Yesterday was the end of a year filled with endings. The end of a marriage that in retrospect wasn’t worth the paper and time I spent on it. The end of a business I loved and was good at. The end of a corporate career I was good at but burned out on. The end of competing with my dogs in a sport we loved. The end of fake friendships with people who couldn’t or wouldn’t commit to supporting me at the worst and most needy, lonely time of my life. The endings were painful and I felt adrift, lost, scared and often desperate to hold on to the only life I knew while simultaneously pondering and planning how to end that very same life because I couldn’t figure out and didn’t know how to live through such betrayal from my ex-husband.
Oddly enough, I spent the last 32 hours in bed, dizzy, nauseous, and sleeping after I cried the last tears I will ever cry for the losses and events of the last year. There are many people who think they know what happened a year ago and believe the worst lies because that is human nature… to crave and enjoy the drama and mistakes of others and to revel in the mud and crap of someone else’s misery. They are shallow people not worth the time it takes to try to correct their misguided beliefs. Many of those people seemed supportive in the beginning but after a few months chose to believe the confabulations of the mentally ill man who was my husband. The man who tortured me in ways only a narcissistic evil man can do. His last words to me were “I can do whatever I want to you and you cannot stop me.”
He tried his best but in the end all he did was to show me what a liar and a thief he really is and to allow me to escape a brutally abusive relationship and toxic way of life. In exactly eight days, the final paragraph will be written, the divorce will be final and he will be dead to me.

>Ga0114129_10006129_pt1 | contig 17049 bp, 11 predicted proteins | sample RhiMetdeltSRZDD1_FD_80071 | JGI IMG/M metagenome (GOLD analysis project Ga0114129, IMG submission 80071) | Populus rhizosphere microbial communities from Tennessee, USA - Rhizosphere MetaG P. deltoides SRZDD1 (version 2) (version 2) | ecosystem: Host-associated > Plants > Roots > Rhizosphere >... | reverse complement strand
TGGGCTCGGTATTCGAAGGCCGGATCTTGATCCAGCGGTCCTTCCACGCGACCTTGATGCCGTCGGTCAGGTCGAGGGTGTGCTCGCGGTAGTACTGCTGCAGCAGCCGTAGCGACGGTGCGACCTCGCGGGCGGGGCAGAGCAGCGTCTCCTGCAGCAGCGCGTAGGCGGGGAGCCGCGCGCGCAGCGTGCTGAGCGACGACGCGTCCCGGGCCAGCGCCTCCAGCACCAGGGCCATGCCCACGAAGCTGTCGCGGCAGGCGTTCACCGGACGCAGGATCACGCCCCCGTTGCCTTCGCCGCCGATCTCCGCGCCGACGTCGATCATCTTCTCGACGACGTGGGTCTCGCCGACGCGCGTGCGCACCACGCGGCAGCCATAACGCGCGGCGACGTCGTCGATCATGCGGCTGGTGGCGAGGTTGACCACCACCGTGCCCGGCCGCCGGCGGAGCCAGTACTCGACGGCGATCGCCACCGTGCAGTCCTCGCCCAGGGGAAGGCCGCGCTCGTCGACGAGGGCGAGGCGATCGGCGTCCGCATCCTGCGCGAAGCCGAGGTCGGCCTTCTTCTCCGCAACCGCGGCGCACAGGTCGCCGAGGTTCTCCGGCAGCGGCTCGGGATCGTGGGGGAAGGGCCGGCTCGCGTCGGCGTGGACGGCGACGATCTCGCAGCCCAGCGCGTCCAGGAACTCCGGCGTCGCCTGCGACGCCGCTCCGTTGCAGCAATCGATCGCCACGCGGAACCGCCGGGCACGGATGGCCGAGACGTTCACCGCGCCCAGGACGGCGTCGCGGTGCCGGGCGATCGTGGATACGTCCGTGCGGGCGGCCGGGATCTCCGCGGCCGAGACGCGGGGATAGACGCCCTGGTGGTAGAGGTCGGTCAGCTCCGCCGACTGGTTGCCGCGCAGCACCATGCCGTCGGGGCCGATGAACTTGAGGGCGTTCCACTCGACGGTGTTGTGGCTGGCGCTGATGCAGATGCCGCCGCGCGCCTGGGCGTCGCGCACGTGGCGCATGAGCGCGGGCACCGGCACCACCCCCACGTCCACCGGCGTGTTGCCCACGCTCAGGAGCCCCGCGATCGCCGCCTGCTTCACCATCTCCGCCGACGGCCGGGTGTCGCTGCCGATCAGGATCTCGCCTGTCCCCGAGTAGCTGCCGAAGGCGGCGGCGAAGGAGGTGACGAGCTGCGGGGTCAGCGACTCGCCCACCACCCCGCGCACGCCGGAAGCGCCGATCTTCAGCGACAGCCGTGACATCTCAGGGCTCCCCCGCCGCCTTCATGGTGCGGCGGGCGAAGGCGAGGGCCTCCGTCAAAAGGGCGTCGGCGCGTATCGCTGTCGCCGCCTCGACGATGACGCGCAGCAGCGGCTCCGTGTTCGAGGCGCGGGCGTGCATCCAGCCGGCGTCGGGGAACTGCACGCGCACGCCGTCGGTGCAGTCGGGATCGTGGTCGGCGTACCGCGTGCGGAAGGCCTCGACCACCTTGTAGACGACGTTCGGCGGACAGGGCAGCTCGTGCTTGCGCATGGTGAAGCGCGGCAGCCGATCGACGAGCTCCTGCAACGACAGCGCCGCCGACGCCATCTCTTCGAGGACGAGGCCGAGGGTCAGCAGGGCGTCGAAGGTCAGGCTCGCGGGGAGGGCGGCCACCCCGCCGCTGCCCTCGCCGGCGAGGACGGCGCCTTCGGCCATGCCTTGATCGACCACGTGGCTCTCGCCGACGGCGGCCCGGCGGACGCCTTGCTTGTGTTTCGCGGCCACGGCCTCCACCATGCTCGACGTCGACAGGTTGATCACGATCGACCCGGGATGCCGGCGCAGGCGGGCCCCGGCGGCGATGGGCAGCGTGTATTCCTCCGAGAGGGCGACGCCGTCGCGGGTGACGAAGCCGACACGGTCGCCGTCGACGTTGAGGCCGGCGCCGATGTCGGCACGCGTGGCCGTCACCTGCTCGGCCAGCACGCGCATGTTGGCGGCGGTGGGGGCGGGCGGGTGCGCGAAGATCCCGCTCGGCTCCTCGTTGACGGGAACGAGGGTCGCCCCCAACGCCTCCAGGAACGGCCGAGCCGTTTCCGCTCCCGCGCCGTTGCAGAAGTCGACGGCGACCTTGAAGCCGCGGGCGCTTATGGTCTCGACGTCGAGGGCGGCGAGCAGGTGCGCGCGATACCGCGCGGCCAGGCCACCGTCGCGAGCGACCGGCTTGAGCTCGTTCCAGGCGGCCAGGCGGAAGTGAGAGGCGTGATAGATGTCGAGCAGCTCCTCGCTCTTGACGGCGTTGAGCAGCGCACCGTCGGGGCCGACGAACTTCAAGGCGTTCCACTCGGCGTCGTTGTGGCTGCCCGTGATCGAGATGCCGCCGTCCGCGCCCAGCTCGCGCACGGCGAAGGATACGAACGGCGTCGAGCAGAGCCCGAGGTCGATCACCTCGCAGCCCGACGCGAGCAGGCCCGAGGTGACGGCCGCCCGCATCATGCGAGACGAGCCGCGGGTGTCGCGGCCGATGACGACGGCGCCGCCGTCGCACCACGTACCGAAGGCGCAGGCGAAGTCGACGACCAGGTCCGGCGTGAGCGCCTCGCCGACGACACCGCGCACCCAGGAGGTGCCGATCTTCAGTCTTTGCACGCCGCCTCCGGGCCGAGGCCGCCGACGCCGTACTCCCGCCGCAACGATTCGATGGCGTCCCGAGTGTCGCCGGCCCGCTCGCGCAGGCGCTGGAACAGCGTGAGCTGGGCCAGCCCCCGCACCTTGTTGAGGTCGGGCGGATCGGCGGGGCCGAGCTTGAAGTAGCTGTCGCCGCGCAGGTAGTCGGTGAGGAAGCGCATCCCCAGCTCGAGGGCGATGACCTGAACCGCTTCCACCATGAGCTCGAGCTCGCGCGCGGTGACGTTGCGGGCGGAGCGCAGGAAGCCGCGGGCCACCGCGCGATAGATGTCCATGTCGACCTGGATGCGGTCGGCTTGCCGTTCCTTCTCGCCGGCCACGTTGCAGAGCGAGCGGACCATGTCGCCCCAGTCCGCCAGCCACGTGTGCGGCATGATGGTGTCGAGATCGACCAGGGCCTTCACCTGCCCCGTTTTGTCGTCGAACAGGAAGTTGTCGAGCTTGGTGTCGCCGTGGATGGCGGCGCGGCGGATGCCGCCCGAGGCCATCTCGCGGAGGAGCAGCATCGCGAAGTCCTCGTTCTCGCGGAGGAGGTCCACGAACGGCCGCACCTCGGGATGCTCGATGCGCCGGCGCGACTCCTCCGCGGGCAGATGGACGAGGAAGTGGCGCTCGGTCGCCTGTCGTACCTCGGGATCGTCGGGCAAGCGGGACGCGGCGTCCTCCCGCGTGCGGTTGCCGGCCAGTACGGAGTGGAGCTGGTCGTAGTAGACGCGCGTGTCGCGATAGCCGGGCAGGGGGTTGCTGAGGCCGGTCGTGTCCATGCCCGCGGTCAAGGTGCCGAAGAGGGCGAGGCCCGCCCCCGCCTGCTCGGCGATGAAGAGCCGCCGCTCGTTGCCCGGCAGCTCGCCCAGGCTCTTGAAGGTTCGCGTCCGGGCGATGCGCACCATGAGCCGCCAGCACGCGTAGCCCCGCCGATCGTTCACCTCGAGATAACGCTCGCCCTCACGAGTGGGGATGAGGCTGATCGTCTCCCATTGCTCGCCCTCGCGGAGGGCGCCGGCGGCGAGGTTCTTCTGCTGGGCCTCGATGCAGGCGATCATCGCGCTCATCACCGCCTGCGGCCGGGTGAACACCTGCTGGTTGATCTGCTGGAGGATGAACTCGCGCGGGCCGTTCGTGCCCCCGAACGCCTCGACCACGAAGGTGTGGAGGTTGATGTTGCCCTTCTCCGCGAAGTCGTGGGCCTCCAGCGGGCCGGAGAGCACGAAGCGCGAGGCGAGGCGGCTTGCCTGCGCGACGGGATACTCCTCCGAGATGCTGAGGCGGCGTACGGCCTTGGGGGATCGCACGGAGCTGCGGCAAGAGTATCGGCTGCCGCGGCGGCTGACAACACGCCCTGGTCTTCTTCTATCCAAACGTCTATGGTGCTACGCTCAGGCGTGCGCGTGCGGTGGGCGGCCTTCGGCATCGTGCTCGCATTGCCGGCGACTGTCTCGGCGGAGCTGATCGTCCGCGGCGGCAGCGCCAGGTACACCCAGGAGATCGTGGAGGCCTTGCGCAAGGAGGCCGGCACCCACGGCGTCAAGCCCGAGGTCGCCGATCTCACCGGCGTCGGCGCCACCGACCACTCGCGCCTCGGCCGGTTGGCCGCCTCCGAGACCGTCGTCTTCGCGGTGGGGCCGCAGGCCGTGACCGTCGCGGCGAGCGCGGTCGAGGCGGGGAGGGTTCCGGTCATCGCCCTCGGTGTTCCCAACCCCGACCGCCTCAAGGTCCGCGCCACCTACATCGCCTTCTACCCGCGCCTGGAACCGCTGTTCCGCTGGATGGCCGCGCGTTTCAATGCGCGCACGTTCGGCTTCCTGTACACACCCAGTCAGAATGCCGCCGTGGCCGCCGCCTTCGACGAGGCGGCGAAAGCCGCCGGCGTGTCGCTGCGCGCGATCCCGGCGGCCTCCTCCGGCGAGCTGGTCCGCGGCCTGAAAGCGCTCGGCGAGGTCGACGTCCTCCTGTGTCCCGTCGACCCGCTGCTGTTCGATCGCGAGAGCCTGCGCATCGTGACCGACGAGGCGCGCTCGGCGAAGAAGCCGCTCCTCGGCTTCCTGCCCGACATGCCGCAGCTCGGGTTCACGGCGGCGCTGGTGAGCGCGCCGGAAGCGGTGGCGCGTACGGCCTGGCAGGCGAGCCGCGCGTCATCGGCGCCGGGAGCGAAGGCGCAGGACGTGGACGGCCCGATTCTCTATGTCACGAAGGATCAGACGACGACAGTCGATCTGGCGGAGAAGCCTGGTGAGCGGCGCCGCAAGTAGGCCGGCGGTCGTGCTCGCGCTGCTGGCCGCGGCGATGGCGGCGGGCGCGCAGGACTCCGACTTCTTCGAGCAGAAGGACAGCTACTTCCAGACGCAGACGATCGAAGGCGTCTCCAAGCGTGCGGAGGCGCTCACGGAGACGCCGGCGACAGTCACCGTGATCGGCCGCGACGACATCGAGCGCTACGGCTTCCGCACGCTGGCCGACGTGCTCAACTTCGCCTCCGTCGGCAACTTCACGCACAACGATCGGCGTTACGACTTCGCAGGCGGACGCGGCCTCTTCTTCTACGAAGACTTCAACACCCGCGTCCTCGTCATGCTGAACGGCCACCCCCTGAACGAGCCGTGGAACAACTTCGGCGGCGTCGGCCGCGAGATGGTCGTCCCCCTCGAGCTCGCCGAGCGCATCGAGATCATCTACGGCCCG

And out of the weeds and crap that was my life, I found beginnings and renewal. I’ve lost weight, I eat healthier, I renewed relationships with my parents, brothers, sister, niece, nephews, aunts, cousins—all of whom have been so incredibly supportive, more than I could ever have previously hoped for or possibly known. I hold them in my heart with deep love never fully appreciated before now. I found out who my true friends are and that friends hold your head and hug you through your grief and despair and they find ways to make you laugh. They tell you over and over as necessary that you are worthy and beautiful and that they love you until it sinks in through the muck and mire. I met new people who have become friends, who know the story of my life over the last year and don’t judge me, but accept me and embrace me.
I found new love from a very old friend, a man who loves me as I am right now, who makes me laugh, who is tender and attentive, who challenges and appreciates my intellect, who sees through the self-doubt to the beautiful woman I am. He has taught me that happiness is a choice and that life lived simply is the most important thing. Possessions and money don’t define happiness, experiences do. We read to each other, we are silly in play, we are deeply passionate in our love for each other and are both grateful for the wonderful people in our lives and most importantly for each other. We get to work together on a family farm as I’ve dreamed of for years, with good people who are kind and generous and loving. I get to be creative, to read, to write, to cook, to work with plants and animals and to love and laugh freely for the first time in 6 years. I am no longer surrounded by shallow pettiness and that is truly a new beginning.
The sun rises and sets, the seasons come and go, seeds are planted, crops are harvested, rebirth, renewal , love, laughter, life. My life is only half lived: I was born this year in the 49th year of my life; coming home to the woman I’ve always wanted to be. I’m looking forward to the next 40 years, slower years, loving years, happy years. It’s a matter of choice and I choose to live my life simply, happily and lovingly.